No-Hit Wonder: Riley Johnson Writes His Name into Bison Lore

The 112th pitch on the cloudy Friday afternoon in Punta Gorda, Florida began in the same manner as the first two hours and nine minutes before: with Riley Johnson licking his fingers, as is his custom before every delivery. On that final pitch, the North Dakota State sophomore Johnson vaulted himself into elite company.

Johnson, NDSU’s 6-foot-4, 220-pound righty, stood on the mound at South County Regional Park on the precipice of history. He delivered pitch No. 112 to Chandler Debrosse, inducing a ground ball to second baseman Drew Fearing. When the ball hit the mitt of first baseman Mason Pierzchalski, Johnson etched his name in Bison record books, tossing the team’s first no-hitter since 2004. After that, it gets foggy.

“I threw the pitch, and I remember it getting hit to Drew Fearing. I kind of clenched up a little bit and thought, ‘It’s really going to happen,’ and then it did,” Johnson recalled. “It’s something where you don’t remember everything because I kind of blacked out during it. It was pretty awesome, and then everyone rushed the field. It was a cool feeling.”

The hurler from Apple Valley, Minnesota wasn’t initially concerned with his quest for a no-no. Johnson found himself entrenched in a pitchers’ duel with opposing starter Andrew Hinckley. The two countered each other until NDSU managed to scratch across a run in the third inning. Hinckley was lifted after the sixth and took a hard-luck loss thanks to Johnson’s dazzling outing.

Johnson features a fastball, changeup and curveball, and about midway through the game realized he had command of his arsenal. “In the middle of the game I thought about it once because I turned around and saw the scoreboard and I was like, ‘Oh.’ That was when I had a perfect game still,” he said. “As the game went on, I just felt really good and felt like I was putting my pitches wherever I wanted them.”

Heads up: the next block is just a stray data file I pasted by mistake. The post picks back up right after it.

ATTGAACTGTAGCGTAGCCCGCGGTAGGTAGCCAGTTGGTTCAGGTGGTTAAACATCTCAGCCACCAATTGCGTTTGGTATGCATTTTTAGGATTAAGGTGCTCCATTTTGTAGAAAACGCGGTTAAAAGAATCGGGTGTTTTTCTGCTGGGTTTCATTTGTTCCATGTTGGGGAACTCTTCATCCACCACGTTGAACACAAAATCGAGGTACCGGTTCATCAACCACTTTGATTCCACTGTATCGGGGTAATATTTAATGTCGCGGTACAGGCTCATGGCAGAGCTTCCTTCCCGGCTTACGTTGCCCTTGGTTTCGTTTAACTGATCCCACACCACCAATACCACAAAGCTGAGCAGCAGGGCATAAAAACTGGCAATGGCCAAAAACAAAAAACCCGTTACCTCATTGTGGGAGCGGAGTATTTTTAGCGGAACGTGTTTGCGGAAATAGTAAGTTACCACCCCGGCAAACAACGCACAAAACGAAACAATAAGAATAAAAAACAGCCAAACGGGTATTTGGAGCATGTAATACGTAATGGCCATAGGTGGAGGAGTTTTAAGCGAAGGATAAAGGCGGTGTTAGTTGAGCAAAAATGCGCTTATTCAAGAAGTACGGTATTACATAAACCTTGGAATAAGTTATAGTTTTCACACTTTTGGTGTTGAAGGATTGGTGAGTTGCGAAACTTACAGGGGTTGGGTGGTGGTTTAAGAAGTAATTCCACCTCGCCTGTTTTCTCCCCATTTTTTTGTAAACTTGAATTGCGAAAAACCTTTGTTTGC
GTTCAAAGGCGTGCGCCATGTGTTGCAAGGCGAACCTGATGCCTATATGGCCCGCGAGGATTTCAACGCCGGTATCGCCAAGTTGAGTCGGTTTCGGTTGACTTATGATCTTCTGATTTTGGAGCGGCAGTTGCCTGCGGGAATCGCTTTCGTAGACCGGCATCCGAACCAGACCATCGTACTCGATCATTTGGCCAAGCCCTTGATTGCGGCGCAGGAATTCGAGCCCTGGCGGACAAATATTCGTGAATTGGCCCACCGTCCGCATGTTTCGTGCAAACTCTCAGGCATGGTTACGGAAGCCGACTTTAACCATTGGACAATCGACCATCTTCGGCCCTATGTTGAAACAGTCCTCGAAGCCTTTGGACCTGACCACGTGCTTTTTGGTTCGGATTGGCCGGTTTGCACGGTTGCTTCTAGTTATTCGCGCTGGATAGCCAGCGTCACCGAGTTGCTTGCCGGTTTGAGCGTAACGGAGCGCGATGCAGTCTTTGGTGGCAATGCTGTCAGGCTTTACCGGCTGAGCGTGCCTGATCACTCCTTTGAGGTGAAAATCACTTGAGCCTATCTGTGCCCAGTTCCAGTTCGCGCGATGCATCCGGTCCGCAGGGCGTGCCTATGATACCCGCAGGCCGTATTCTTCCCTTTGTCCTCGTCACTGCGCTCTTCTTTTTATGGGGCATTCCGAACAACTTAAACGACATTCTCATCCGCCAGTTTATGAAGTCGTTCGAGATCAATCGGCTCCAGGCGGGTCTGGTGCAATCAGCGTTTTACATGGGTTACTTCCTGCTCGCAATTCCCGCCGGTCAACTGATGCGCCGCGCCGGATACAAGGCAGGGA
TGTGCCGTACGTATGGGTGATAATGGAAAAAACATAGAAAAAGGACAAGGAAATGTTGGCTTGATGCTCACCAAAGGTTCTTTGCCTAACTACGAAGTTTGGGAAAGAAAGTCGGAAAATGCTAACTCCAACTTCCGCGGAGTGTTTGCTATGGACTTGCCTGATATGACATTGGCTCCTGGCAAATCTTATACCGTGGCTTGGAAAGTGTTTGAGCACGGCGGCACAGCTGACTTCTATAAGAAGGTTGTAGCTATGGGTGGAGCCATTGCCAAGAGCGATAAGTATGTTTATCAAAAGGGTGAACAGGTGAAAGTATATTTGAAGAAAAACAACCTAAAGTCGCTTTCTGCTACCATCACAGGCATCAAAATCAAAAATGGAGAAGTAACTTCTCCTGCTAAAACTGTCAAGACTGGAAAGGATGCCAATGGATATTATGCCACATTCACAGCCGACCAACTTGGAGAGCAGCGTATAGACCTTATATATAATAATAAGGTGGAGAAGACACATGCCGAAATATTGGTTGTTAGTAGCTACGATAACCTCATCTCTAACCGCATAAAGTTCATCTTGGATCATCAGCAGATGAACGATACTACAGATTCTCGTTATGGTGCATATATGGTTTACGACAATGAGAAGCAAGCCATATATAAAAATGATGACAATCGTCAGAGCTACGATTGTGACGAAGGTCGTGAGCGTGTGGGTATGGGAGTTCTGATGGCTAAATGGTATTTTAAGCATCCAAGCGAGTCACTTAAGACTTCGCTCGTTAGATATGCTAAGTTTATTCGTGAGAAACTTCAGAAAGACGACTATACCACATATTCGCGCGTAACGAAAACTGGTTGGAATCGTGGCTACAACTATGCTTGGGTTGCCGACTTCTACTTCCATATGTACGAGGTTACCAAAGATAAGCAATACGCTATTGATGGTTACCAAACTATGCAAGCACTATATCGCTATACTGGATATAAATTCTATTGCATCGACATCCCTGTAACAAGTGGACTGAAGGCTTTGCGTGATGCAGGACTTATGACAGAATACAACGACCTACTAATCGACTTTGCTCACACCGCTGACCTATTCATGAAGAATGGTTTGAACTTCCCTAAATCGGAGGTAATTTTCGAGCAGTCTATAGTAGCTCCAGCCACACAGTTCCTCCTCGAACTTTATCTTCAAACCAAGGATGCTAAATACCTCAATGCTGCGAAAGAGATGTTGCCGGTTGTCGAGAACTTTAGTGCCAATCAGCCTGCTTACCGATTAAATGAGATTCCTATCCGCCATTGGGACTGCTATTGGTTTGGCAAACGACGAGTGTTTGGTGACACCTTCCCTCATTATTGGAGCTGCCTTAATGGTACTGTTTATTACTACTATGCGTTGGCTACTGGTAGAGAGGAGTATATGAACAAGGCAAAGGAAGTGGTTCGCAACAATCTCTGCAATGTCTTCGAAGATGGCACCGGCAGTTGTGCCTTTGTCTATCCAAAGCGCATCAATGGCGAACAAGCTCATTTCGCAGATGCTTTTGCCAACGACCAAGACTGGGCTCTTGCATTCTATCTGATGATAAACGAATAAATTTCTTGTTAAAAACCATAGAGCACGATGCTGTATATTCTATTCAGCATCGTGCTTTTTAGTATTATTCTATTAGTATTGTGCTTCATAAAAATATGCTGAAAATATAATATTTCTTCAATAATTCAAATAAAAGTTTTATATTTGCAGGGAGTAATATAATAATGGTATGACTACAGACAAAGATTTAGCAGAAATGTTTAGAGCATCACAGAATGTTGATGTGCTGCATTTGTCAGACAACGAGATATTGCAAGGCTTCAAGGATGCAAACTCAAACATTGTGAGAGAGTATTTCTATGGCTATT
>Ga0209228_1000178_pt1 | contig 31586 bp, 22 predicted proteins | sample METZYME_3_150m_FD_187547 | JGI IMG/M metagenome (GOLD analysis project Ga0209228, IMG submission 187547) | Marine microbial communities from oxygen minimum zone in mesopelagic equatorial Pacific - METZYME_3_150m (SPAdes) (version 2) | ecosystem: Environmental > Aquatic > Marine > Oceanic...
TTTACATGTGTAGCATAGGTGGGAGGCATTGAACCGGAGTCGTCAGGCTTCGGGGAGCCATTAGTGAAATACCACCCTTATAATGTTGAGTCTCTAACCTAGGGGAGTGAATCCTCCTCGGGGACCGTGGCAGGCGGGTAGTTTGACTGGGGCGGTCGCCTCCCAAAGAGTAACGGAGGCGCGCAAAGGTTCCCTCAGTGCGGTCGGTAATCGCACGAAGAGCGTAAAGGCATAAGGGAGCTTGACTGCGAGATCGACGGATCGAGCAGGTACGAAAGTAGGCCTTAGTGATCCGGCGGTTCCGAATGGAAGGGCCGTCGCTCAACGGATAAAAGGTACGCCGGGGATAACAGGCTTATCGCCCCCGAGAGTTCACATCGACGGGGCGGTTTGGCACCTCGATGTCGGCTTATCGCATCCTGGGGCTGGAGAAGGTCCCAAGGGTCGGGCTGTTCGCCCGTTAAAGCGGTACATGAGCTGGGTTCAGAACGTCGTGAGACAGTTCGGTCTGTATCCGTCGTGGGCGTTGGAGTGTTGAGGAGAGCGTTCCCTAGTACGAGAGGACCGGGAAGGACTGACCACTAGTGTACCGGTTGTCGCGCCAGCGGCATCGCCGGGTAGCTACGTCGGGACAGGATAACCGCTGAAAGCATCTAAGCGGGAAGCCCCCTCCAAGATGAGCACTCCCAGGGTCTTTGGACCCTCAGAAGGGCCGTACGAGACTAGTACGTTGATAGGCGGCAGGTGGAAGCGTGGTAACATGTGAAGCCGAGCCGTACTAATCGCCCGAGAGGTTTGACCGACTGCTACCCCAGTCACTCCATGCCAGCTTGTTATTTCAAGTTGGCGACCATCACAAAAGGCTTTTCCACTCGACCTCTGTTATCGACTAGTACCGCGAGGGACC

The backing of one of the NCAA’s top defensive teams saved Johnson’s bid on two occasions. NDSU’s .978 fielding percentage is No. 21 in Division I, and the Bison flashed the leather in support of Johnson.

Fearing made a diving stop in the third inning, and third baseman Matt Elsenpeter made a similar play in the seventh frame to preserve the no-hitter. “Those were two that kind of stick out to you because they were both really great plays. Without those, (the no-hitter) doesn’t happen,” Johnson said.

Johnson took a perfect game through five and two-thirds innings when he walked a batter. His fielding error in the next at-bat made it seem that his bid at history would come to a screeching halt.
Nursing a 1-0 lead, Johnson buckled down. “I just kind of thought, ‘Get back to work. It’s not a big deal. Just get out of the inning and get us back in the dugout,'” he explained. A step off the mound and a deep breath got the Bison out of the inning.

The sophomore never looked back from the perilous inning, recording the final 10 outs of the game, striking out eight batters. His no-no is the first in program history against a Division I opponent.

Johnson has posted a 3-5 record in 10 starts this season alongside a 4.52 earned run average. A major area of improvement for the young pitcher has been in his batting average against, which he has shaved 3.5 percentage points off since his freshman year. His 6.79 strikeouts per nine innings puts him in the top 15 in the Summit League in the category.

The development of his changeup this season has become a go-to pitch for Johnson. Alongside his curve, Johnson has two quality breaking balls. “My changeup is my out pitch or my strikeout pitch. It’s gotten really good this year. I didn’t really throw it before. The curveball is to keep hitters off balance and keep them guessing and mix all three in,” he explained.

Johnson weighed offers from other colleges before electing to attend NDSU. “I thought about what seemed like the best fit and the coaching staff I like the most, and it led me right here,” he said.

Still with room to mature, Johnson lists areas for improvement. “(I want to) keep improving all of my pitches and my location and get stronger in the weight room. And also improving on being a leader on the team and setting an example for younger guys,” he remarked.

On the hill, Johnson tries to mirror the macho that the all-time leader in no-hitters Nolan Ryan — noted for his unforgiving presence — projected. “The way he attacked hitters and played the game, he was always pumped up and I like the way he played,” he said.

With a no-hitter to his name, Riley Johnson’s name is indelibly carved into NDSU record books.

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